NORRISTOWN, Pa. (AP) — The judge in Bill Cosby’s sexual assault retrial gave his legal defense a huge boost Tuesday, ruling his lawyers can call a witness who says the accuser talked about framing a celebrity before she went to police in 2005 with allegations about the comedian.
Judge Steven O’Neill also helped the defense case by ruling that jurors can hear how much Cosby paid accuser Andrea Constand in a 2006 civil settlement.
O’Neill ruled that Marguerite Jackson can take the witness stand after he blocked her from testifying at the first trial — which ended in a hung jury — saying her testimony would be hearsay.
Jackson’s testimony is crucial to a defense plan to portray Constand as a greedy liar. Constand’s lawyer has said Jackson isn’t telling the truth. The judge issued one caveat to the ruling, saying he could revisit his decision after Constand’s testimony.
O’Neill also hinted during a pretrial hearing last week that he could keep jurors from hearing Cosby’s prior testimony in a deposition about giving quaaludes to women before sex. He said he won’t rule on that until it’s brought up at the retrial.
Tuesday’s rulings came ahead of the second day of jury selection in suburban Philadelphia. Cosby swung his cane and said, “Good morning, good morning,” as he walked into the courtroom.
Two more jurors were picked in rapid succession as the session got underway, bringing the total number seated to three.
Cosby’s lawyers complained that prosecutors had improperly excluded two white men from serving on the jury on the basis of race and age, including one who said he thought many of the women coming forward in the #MeToo movement are “jumping on the bandwagon.”
Cosby’s lawyers had also used two strikes, both to block white women from serving.
The first juror picked Monday said he didn’t know anything about Cosby’s case. Nearly everyone else in the initial jury pool of 120 suburban Philadelphia residents indicated they knew about the charges against Cosby — including the two women picked Tuesday — and scores of potential jurors were sent home because they said they’d already formed an opinion about the former TV star’s guilt or innocence.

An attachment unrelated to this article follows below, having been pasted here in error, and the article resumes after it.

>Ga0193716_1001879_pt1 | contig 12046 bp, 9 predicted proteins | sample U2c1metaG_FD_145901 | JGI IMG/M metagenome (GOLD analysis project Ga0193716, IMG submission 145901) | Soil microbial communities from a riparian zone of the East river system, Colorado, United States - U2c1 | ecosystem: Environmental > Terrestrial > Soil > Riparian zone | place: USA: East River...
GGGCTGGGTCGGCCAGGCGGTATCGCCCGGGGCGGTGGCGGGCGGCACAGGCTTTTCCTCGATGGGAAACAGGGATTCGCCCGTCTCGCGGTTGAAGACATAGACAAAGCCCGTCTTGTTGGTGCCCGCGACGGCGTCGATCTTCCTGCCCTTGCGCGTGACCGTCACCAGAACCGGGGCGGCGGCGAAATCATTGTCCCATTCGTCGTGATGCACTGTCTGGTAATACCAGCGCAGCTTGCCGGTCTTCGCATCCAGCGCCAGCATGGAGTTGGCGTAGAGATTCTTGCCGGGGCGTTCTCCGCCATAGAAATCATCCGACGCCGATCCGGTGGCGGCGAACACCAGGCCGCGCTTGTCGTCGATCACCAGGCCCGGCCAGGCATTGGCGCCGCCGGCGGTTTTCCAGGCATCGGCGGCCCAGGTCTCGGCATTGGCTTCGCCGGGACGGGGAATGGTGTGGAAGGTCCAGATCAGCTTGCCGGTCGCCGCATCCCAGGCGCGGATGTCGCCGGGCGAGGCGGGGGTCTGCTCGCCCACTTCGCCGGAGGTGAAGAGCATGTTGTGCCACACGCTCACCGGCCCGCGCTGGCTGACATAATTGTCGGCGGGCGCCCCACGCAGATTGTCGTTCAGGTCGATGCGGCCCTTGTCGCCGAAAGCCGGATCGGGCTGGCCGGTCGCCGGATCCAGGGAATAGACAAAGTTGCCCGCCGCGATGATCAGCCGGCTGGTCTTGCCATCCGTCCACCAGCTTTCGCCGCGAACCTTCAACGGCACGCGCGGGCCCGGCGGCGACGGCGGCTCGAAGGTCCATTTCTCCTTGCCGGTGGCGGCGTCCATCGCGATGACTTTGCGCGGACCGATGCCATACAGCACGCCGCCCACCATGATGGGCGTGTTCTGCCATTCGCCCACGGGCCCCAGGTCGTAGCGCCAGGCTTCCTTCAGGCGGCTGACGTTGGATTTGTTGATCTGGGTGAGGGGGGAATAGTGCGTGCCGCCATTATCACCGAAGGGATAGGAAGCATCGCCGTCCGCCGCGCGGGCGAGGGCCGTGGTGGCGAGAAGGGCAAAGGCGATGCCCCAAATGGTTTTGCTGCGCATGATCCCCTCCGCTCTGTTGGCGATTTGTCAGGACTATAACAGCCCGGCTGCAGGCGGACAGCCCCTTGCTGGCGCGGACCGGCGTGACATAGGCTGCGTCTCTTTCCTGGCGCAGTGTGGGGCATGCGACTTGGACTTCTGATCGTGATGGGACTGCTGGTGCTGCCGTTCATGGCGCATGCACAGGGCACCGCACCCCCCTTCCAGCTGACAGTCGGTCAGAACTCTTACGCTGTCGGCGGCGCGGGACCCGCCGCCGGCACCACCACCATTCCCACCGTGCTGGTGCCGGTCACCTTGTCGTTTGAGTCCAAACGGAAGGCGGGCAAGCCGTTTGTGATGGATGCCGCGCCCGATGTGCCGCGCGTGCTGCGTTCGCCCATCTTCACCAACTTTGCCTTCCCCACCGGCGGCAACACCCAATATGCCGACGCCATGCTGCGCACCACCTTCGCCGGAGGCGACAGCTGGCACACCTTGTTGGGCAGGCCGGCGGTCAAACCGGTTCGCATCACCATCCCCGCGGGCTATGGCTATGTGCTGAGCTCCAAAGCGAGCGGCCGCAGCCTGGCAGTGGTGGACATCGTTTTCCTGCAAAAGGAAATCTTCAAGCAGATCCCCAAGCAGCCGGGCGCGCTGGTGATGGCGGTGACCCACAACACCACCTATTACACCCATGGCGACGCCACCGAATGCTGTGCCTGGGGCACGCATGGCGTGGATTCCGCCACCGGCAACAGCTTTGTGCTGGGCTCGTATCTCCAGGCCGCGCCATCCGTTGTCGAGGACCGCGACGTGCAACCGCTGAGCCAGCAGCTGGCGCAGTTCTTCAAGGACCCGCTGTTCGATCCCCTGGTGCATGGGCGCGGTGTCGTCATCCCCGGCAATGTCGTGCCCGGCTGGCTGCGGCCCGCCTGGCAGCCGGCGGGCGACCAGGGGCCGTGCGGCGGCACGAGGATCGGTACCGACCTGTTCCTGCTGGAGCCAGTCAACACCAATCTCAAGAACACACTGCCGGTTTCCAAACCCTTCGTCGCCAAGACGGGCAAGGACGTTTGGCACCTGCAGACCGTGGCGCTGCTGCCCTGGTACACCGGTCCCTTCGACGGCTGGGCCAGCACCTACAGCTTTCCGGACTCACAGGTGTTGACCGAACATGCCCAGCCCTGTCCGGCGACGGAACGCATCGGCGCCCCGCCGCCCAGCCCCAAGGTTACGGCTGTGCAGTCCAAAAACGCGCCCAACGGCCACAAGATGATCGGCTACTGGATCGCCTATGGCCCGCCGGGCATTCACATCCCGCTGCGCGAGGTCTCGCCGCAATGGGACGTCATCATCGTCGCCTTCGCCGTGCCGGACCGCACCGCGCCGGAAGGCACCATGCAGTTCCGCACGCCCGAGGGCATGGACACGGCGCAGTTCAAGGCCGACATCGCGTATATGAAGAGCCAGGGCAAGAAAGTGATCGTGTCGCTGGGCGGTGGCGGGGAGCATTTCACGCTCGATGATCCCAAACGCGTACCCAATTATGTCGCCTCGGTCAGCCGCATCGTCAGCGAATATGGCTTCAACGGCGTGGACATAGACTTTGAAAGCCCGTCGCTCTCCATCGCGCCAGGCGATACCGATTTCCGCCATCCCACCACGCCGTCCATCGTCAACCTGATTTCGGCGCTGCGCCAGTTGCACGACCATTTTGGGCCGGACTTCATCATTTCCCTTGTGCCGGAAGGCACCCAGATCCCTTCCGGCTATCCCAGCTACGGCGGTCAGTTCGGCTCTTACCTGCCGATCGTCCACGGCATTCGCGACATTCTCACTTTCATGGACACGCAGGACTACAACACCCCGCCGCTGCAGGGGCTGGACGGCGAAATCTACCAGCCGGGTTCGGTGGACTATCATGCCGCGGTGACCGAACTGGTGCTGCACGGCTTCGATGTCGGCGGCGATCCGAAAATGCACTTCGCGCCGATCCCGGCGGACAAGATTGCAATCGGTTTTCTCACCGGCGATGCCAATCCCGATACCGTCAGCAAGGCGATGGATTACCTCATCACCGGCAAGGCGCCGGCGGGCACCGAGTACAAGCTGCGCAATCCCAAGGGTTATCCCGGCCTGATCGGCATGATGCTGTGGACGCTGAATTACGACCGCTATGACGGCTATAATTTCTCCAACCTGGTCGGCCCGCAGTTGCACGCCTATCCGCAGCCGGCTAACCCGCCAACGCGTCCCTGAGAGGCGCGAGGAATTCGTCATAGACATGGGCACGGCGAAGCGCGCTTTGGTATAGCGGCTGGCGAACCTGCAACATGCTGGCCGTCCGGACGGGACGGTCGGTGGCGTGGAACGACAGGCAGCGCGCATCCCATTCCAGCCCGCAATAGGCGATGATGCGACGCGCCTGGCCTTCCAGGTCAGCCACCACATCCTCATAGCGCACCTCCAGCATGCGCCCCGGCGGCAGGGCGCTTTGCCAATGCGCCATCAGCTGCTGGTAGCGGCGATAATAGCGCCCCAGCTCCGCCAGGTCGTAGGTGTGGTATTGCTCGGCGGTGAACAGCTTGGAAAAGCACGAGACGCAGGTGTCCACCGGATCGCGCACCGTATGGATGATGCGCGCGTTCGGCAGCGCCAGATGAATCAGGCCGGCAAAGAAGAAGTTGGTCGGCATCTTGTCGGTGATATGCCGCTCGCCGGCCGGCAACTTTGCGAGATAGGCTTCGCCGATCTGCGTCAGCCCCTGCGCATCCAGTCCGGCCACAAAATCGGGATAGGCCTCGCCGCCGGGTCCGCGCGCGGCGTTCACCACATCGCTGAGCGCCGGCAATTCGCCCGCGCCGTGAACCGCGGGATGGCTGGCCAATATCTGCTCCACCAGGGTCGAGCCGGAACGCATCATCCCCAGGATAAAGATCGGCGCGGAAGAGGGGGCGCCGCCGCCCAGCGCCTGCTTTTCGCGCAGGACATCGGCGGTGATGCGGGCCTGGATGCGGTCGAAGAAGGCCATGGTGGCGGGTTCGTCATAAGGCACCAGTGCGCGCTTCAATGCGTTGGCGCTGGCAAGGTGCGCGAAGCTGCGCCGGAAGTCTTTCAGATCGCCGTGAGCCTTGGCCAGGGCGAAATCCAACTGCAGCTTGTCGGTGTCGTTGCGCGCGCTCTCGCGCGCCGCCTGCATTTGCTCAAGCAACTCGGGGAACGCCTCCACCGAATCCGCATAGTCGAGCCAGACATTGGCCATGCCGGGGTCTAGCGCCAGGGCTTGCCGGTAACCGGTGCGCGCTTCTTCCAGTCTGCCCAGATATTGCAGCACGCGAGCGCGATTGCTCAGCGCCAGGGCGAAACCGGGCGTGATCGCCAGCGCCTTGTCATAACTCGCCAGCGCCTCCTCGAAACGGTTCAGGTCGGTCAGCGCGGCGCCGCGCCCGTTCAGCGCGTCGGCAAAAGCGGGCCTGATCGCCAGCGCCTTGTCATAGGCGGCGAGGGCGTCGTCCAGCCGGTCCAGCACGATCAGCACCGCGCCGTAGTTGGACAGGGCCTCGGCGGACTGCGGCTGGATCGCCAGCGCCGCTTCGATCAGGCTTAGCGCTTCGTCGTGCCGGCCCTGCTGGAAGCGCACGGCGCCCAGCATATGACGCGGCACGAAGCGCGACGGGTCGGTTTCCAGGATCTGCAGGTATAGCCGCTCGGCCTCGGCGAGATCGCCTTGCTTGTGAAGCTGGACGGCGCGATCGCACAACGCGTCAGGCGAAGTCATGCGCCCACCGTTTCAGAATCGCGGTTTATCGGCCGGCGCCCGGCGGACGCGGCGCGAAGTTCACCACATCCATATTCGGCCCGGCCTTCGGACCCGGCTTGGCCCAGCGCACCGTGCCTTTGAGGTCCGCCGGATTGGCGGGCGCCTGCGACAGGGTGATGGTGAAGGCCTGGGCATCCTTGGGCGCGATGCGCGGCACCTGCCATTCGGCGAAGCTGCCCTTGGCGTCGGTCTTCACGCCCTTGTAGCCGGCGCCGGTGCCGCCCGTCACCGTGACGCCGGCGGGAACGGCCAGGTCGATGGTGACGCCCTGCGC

That left just 27 people invited back for individual questioning Tuesday as prosecutors and Cosby’s lawyers worked to fill out the panel of 12 jurors and six alternates. A second large group of potential jurors was also brought in Tuesday, in case the sides ran out of jurors from the first group.
As jury selection proceeded, The Associated Press and other news organizations challenged an arrangement that forces reporters to watch the proceedings on a closed-circuit feed from another courtroom. The camera shows the judge, prosecutors and defense lawyers, but not potential jurors who are being questioned as a group.
Cosby’s lawyers objected to having reporters in the courtroom because they feared it could hurt their ability to find a fair and impartial jury.
Montgomery County President Judge Thomas DelRicci said Tuesday he would schedule a hearing on the news media’s legal challenge.
Cosby is charged with drugging and sexually molesting Constand, a Temple University women’s basketball administrator, at his suburban Philadelphia home in 2004. He says the encounter was consensual.
Picking a jury has proven difficult after the #MeToo movement started toppling famous men months after Cosby’s first trial ended in a deadlock.
All but one of the people in the initial group of potential jurors said they were aware of the #MeToo movement or the allegations it spurred against powerful entertainment figures. The lone person who claimed ignorance on #MeToo was not invited back.
Veteran lawyers and jury consultants say #MeToo could cut both ways for Cosby, making some potential jurors more hostile and others more likely to think men are being unfairly accused.
In all, prosecutors and the defense removed a total of 91 potential jurors before breaking on Monday.
Last year’s trial was mostly a he-said-she-said. For the retrial, O’Neill has ruled jurors can hear from five additional accusers, giving prosecutors a chance to portray Cosby — the former TV star once revered as “America’s Dad” for his family sitcom “The Cosby Show” — as a serial predator.
The AP does not typically identify people who say they are victims of sexual assault unless they grant permission, which Constand has done.
This story has been corrected to show that 27 potential jurors were called back Tuesday, not 28.
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